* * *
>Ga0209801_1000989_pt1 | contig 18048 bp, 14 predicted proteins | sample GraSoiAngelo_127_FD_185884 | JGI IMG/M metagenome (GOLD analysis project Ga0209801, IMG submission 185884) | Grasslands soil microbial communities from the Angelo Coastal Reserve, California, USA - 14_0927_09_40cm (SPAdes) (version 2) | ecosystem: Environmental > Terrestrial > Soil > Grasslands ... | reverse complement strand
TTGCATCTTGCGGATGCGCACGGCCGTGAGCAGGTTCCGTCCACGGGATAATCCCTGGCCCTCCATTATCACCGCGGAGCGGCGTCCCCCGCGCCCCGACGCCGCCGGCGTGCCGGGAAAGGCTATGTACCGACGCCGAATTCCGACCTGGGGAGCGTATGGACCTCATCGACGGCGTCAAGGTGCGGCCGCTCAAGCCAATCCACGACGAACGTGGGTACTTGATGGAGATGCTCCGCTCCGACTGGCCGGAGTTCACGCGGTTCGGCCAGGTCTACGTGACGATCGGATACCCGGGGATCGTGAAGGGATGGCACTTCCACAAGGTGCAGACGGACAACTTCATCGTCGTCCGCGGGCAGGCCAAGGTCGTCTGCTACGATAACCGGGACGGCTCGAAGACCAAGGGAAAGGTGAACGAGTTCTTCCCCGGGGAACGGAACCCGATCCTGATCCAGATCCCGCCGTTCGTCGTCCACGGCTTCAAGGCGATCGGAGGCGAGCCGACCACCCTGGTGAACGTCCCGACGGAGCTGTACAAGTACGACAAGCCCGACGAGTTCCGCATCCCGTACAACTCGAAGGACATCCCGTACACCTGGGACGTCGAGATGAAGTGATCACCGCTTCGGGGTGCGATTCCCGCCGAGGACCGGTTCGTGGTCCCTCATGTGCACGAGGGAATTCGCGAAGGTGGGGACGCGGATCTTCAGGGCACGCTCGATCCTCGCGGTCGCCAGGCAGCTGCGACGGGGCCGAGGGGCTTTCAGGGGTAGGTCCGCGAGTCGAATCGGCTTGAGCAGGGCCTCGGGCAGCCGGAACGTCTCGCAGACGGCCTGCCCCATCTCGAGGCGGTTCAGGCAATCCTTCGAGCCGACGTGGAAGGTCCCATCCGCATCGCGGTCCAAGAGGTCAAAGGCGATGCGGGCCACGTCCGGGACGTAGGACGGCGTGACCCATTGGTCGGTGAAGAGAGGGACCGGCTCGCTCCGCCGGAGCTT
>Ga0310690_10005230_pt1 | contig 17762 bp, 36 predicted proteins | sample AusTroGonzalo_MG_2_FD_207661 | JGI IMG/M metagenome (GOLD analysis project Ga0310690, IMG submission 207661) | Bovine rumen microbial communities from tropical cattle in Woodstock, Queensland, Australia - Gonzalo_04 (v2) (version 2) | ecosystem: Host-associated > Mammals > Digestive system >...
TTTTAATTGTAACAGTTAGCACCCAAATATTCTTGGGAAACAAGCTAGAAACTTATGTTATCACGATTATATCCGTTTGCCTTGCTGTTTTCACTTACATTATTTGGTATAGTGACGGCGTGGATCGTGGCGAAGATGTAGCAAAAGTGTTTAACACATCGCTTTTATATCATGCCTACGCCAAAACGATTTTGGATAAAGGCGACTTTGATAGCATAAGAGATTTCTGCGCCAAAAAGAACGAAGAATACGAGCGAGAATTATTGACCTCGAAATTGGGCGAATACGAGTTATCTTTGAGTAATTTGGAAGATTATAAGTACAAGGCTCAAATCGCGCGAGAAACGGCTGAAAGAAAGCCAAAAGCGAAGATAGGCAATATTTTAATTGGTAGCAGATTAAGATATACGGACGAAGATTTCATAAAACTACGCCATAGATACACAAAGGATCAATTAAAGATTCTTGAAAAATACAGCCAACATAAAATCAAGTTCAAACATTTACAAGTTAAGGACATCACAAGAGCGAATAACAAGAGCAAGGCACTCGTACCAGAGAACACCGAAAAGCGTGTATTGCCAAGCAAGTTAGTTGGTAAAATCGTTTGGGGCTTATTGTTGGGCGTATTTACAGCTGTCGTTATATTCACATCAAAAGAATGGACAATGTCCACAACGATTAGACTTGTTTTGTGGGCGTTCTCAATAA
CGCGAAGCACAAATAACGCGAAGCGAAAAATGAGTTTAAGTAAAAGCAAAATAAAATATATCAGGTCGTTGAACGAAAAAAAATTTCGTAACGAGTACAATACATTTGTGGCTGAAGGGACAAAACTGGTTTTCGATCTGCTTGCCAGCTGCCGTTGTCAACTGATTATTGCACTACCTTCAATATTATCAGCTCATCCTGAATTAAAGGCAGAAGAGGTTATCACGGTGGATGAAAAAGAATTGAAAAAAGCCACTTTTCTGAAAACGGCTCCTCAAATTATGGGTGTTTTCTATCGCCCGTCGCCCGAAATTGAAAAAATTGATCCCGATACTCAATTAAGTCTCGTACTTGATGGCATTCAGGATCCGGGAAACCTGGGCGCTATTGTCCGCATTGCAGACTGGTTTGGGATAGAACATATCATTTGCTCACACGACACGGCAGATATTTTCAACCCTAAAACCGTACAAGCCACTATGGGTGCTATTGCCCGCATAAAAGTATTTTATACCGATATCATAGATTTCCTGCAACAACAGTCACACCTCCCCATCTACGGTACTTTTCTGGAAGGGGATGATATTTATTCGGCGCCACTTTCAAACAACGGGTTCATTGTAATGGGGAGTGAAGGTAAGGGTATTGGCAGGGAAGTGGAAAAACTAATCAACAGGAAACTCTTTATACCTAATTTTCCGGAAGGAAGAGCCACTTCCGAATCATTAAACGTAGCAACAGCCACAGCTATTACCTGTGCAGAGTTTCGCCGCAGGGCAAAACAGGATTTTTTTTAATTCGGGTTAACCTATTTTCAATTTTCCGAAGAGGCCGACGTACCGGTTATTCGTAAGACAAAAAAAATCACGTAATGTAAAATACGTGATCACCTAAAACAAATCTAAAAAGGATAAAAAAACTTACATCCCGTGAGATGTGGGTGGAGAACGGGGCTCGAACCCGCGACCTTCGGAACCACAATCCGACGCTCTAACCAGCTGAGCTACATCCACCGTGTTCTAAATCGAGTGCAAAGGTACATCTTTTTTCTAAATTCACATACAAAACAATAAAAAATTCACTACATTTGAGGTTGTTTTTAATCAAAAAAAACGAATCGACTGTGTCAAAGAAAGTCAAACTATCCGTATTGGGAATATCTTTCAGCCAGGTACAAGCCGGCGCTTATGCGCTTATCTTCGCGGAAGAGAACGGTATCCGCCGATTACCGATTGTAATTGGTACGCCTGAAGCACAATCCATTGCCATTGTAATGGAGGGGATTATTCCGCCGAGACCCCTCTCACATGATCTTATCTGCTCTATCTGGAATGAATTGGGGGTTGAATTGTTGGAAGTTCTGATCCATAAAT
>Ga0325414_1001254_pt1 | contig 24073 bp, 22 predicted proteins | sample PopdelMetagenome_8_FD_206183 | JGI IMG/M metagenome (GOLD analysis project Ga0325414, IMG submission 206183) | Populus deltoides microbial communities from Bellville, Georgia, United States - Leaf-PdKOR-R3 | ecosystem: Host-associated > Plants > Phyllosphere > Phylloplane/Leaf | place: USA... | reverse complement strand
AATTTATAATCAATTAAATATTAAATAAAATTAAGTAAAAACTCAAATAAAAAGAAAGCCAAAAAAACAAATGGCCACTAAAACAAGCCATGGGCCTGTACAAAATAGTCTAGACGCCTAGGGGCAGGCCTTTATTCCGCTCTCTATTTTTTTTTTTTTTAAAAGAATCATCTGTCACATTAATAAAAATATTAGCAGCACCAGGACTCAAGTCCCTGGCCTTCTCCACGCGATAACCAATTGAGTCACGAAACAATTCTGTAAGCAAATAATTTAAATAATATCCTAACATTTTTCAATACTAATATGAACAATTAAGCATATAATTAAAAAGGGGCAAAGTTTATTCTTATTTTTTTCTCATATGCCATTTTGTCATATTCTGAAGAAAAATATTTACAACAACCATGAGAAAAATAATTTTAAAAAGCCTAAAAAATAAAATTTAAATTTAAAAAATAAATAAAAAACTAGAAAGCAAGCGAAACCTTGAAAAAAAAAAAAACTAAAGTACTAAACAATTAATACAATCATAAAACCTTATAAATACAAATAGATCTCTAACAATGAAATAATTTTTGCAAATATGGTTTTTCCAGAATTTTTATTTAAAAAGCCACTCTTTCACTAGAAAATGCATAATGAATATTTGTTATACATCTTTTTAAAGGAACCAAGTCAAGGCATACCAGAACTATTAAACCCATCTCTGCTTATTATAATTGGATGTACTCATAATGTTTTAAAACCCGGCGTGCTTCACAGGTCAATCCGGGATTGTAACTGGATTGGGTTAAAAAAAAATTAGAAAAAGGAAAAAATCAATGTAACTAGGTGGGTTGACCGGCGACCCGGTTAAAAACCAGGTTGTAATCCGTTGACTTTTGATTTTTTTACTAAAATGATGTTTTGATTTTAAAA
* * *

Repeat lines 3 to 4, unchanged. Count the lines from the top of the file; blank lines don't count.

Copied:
>Ga0310690_10005230_pt1 | contig 17762 bp, 36 predicted proteins | sample AusTroGonzalo_MG_2_FD_207661 | JGI IMG/M metagenome (GOLD analysis project Ga0310690, IMG submission 207661) | Bovine rumen microbial communities from tropical cattle in Woodstock, Queensland, Australia - Gonzalo_04 (v2) (version 2) | ecosystem: Host-associated > Mammals > Digestive system >...
TTTTAATTGTAACAGTTAGCACCCAAATATTCTTGGGAAACAAGCTAGAAACTTATGTTATCACGATTATATCCGTTTGCCTTGCTGTTTTCACTTACATTATTTGGTATAGTGACGGCGTGGATCGTGGCGAAGATGTAGCAAAAGTGTTTAACACATCGCTTTTATATCATGCCTACGCCAAAACGATTTTGGATAAAGGCGACTTTGATAGCATAAGAGATTTCTGCGCCAAAAAGAACGAAGAATACGAGCGAGAATTATTGACCTCGAAATTGGGCGAATACGAGTTATCTTTGAGTAATTTGGAAGATTATAAGTACAAGGCTCAAATCGCGCGAGAAACGGCTGAAAGAAAGCCAAAAGCGAAGATAGGCAATATTTTAATTGGTAGCAGATTAAGATATACGGACGAAGATTTCATAAAACTACGCCATAGATACACAAAGGATCAATTAAAGATTCTTGAAAAATACAGCCAACATAAAATCAAGTTCAAACATTTACAAGTTAAGGACATCACAAGAGCGAATAACAAGAGCAAGGCACTCGTACCAGAGAACACCGAAAAGCGTGTATTGCCAAGCAAGTTAGTTGGTAAAATCGTTTGGGGCTTATTGTTGGGCGTATTTACAGCTGTCGTTATATTCACATCAAAAGAATGGACAATGTCCACAACGATTAGACTTGTTTTGTGGGCGTTCTCAATAA